Seminar for Statistics

ZüKoSt: Seminar on Applied Statistics


Time/Place: every Thursday at 4.15 pm at the Main Building of ETH, HG G 19.1

Spring Semester 2015


Date Speaker Title Time Location
5-mar-2015 (thu)
Maria-Pia Victoria-Feser
Robust Generalised Method of Wavelet Moments 16:15-17:00 HG G 19.1
Abstract: The estimation of complex time-series or state-space models via maximum-likelihood can often be extremely complicated and burdensome. In addition, the existing estimation procedures can become highly biased if the true process is characterized by contamination which is unrelated to the process itself. Recently however, Guerrier et al. (2013) proposed a new methodology which employs the Wavelet Variance (WV), a measure which quantifies the amount of variation present in each of the sub-processes resulting from a wavelet decomposition. This methodology is called the Generalized Method of Wavelet Moments (GMWM) which takes advantage of the unique matching that exists between the WV and a stochastic process Pθ estimating the parameters θ which minimize the distance between the observed WV and that implied by the model Pθ. Moreover, the GMWM is often the only viable method to estimate the parameters of processes which are composed of an ensemble of underlying processes that operate at different scales (hereinafter composite processes).

Nonetheless, many of the domains in which the GMWM can be employed often suffer from different sources of data contamination which can highly bias the parameter estimation process. It is therefore necessary to employ robust estimation methods which are able to limit the bias under different contamination settings. By using a robust estimator for the WV based on Huber's Proposal 2 or the approach proposed by Mondal and Percival (2011), it is possible to deliver a robust version of the GMWM (RGMWM) which provides a method to robustly estimate both simple time series models as well as complex state-space models or composite processes.


S. Guerrier, Y. Stebler, J. Skaloud, and M.P. Victoria-Feser. Wavelet variance based estimation for
composite stochastic processes. Journal of the American Statistical Association, 2013, 108 (503): 1021-1030

D. Mondal and D.B. Percival. M-estimation of wavelet variance. Annals of The Institute of
Statistical Mathematics, February 2012, Volume 64, pp 27-53.


Maria-Pia Victoria-Feser (Research Center for Statistics, Université de Genève)

15-apr-2015 (wed)
Friedrich Leisch
Abstract: Model diagnostic for cluster analysis is still a developing field because of its exploratory nature. Numerous indices have been proposed in the literature to evaluate goodness-of-fit, but no clear winner that works in all situations has been found yet. Derivation of (asymptotic) distribution properties is not possible in most cases. Resampling schemes provide an elegant framework to computationally derive the distribution of interesting quantities describing the quality of a partition. Special emphasis will be given to stability of a partition, i.e., given a new sample from the same population, how likely is it to obtain a similar clustering? This framework has been implemented in R with automatic support for parallel processing on multiple cores or compute clusters. An example from market segmentation is used to illustrate the procedures.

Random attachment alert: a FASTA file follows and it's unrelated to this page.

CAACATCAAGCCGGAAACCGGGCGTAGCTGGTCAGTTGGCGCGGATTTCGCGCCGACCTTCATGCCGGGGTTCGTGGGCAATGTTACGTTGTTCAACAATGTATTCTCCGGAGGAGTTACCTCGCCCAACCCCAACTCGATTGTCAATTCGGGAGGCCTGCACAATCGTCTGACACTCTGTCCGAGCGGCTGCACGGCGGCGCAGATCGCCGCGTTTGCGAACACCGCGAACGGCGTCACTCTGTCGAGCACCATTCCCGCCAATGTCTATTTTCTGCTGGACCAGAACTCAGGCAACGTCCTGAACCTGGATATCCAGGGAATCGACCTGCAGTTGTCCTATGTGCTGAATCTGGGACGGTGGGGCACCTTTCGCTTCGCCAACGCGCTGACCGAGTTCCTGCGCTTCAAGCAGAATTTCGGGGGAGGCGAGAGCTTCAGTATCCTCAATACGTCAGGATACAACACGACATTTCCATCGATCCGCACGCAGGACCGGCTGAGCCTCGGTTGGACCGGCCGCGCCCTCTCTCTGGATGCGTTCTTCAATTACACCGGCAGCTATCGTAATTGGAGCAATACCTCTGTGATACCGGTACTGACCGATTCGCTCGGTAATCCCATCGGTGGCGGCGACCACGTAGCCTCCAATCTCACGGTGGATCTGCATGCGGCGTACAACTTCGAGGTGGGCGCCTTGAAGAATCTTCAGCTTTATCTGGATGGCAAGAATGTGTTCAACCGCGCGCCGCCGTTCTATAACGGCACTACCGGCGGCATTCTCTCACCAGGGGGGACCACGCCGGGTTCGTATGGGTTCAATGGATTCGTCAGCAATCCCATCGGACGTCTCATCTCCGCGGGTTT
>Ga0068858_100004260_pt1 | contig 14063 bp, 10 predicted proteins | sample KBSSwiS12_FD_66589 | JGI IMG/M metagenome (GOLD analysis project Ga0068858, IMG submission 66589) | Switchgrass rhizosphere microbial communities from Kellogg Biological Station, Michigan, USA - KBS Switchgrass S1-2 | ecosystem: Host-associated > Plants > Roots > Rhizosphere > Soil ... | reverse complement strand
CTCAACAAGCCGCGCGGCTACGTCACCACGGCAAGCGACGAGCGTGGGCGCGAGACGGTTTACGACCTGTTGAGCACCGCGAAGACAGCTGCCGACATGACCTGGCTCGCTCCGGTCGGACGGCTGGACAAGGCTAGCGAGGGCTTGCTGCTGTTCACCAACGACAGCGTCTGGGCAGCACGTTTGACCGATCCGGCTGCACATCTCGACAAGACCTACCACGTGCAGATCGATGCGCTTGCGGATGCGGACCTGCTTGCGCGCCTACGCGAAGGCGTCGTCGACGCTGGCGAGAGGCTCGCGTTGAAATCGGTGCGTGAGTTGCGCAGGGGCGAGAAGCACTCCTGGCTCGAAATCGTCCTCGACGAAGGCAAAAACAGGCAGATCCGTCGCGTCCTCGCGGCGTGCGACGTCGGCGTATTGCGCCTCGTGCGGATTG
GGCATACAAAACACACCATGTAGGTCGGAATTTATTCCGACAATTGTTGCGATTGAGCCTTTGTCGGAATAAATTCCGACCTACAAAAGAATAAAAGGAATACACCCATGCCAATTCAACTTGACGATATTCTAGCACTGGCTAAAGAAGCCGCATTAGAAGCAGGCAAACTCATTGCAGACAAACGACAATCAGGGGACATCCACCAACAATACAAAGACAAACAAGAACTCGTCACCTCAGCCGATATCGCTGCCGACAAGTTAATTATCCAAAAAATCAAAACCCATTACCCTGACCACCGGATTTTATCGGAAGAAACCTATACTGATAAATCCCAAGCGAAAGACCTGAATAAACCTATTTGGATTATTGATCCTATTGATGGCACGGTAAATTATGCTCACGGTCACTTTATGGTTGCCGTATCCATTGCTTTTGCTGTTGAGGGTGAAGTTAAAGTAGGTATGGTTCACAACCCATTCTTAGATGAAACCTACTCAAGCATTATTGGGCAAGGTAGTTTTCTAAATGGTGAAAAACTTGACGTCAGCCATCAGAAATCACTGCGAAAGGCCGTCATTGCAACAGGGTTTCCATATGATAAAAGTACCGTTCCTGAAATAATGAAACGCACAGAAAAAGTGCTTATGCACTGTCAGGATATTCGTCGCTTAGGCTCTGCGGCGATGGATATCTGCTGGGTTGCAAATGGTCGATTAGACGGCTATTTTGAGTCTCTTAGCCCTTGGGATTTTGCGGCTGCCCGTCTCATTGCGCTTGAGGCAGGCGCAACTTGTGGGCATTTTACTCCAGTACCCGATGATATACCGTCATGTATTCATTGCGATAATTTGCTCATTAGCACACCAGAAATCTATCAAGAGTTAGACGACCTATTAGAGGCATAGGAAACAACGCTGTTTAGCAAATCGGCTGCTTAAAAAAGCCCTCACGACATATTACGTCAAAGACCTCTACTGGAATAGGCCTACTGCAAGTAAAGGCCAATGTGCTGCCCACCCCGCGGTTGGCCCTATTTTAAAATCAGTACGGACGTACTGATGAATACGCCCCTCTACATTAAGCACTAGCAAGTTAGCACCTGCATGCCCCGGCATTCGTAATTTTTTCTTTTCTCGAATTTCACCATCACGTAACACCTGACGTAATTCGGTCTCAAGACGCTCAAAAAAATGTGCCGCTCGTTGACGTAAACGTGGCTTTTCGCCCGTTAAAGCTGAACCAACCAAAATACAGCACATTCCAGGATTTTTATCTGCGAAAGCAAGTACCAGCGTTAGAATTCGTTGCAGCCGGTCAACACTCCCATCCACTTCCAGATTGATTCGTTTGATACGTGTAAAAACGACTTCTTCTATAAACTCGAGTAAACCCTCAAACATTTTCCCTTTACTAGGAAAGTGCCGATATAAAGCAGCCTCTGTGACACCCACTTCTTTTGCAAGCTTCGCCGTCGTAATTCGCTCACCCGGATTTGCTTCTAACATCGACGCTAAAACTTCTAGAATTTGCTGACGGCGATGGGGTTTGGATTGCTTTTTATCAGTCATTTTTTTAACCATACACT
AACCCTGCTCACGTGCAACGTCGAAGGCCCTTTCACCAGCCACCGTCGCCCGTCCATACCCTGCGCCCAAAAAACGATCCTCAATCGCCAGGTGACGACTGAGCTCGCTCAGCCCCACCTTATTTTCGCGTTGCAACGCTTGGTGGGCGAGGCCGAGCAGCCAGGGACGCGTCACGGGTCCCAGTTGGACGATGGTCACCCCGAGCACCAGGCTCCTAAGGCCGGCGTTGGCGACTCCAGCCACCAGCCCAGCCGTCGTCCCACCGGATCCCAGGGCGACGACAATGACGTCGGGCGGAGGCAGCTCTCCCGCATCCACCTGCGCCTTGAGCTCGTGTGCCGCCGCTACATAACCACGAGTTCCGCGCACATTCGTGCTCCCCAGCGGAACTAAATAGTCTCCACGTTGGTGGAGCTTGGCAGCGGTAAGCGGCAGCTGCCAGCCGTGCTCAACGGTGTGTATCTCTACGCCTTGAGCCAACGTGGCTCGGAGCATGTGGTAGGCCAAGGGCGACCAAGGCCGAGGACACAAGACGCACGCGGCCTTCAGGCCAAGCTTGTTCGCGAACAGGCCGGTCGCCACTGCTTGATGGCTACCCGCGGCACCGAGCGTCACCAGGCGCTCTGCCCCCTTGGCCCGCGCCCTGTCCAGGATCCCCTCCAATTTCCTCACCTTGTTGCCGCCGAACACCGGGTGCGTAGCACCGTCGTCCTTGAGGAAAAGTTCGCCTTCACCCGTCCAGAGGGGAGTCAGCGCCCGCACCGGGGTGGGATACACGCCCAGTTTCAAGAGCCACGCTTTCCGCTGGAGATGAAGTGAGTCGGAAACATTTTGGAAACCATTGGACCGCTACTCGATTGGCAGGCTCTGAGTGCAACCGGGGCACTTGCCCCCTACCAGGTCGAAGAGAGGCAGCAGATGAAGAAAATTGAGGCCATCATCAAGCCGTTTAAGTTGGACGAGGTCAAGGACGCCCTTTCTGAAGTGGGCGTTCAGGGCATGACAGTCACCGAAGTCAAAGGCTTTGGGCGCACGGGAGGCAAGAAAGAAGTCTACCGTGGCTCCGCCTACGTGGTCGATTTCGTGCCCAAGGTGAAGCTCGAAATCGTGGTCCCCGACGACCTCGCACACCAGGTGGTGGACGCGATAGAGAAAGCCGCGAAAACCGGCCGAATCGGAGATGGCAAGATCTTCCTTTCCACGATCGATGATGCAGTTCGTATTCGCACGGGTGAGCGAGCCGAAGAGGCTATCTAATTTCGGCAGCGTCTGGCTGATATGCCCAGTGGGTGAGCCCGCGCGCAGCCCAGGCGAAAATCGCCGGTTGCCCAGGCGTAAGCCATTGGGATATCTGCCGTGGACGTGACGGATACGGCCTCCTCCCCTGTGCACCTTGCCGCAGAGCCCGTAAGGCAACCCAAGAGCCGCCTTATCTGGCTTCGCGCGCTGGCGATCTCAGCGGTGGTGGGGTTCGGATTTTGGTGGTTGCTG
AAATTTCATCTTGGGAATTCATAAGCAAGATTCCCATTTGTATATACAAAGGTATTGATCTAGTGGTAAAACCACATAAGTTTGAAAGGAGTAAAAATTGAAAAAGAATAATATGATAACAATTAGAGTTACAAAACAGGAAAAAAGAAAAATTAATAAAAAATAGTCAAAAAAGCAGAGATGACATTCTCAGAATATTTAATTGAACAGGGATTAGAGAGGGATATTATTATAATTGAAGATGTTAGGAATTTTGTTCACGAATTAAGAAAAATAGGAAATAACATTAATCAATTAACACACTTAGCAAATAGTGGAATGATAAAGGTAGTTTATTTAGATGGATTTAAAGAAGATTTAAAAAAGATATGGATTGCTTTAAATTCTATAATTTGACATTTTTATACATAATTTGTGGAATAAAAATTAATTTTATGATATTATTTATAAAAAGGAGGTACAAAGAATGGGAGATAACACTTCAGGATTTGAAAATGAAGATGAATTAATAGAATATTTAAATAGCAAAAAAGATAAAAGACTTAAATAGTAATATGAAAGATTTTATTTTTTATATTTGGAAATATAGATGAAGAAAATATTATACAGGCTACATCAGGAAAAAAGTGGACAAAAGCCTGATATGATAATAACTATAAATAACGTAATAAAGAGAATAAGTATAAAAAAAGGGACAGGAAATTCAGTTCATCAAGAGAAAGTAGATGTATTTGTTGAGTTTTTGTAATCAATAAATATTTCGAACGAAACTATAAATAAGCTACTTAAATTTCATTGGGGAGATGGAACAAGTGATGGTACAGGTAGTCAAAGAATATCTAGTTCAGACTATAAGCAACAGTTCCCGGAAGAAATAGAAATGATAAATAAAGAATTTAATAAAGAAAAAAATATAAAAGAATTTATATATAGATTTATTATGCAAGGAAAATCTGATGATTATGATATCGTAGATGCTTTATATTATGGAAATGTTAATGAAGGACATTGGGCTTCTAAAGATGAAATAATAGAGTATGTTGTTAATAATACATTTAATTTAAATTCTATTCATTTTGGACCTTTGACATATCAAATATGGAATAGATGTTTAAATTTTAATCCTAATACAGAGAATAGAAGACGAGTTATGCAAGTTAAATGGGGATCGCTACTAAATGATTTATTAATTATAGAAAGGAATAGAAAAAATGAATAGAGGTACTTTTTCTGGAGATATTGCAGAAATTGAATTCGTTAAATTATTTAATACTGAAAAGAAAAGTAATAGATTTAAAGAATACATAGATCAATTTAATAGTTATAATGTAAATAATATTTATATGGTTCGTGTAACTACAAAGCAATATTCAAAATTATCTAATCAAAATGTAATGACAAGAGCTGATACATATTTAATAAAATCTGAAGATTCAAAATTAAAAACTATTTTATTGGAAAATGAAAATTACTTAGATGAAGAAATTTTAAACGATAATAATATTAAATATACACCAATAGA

Friedrich Leisch (Universität Wien)

23-apr-2015 (thu)
Diego Kuonen
A Statistician's 'Big Tent' View on Big Data and Data Science 16:15-17:00 HG G 19.1
Abstract: There is no question that big data have hit the business, government
and scientific sectors. The demand for skills in data science is
unprecedented in sectors where value, competitiveness and efficiency
are driven by data. However, there is plenty of misleading hype
around the terms 'big data' and 'data science'. This presentation
gives a professional statistician's 'big tent' view on these terms,
illustrates the connection between data science and statistics, and
highlights some challenges and opportunities from a statistical

Diego Kuonen (Statoo Consulting, Bern)

25-jun-2015 (thu)
Hadley Wickham
Pure, predictable, pipeable: creating fluent interfaces with R. 16:15-17:00 HG E 1.1
Abstract: A fluent interface lets you easily express yourself in code. Over time a fluent interface retreats to your subconcious. You don't need to bring it to mind; the code just flows out of your fingers. I strive for this fluency in all the packages I write, and while I don't always succeed, I think I've learned some valuable lessons along the way.

In this talk, I'll discuss three guidelines that make it easier to develop fluent interfaces:

* __Pure functions__. A pure function only interacts with the world
through its inputs and outputs; it has no side-effects. Pure
functions make great building blocks because they're are easy to
reason about and can be easily composed.

* __Predictable interfaces__. It's easier to learn a function if its
consistent, because you can learn the behaviour of a whole group of
functions at once. I'll highlight the benefits of predictability with
some of my favourite R "WAT"s (including `c()`, `sapply()` and

* __Pipes__. Pure predictable functions are nice in isolation but
are most powerful in combination. The pipe, `%>%`, is particularly
in important when combining many functions because it turns function
composition on its head so you can read it from left-to-right. I'll
show you how this has helped me build dplyr, rvest, ggvis, lowliner,
stringr and more.

This talk will help you make best use of my recent packages, and teach you how to apply the same principles to make your own code easier to use.

Hadley Wickham (Rice University)

Further information:
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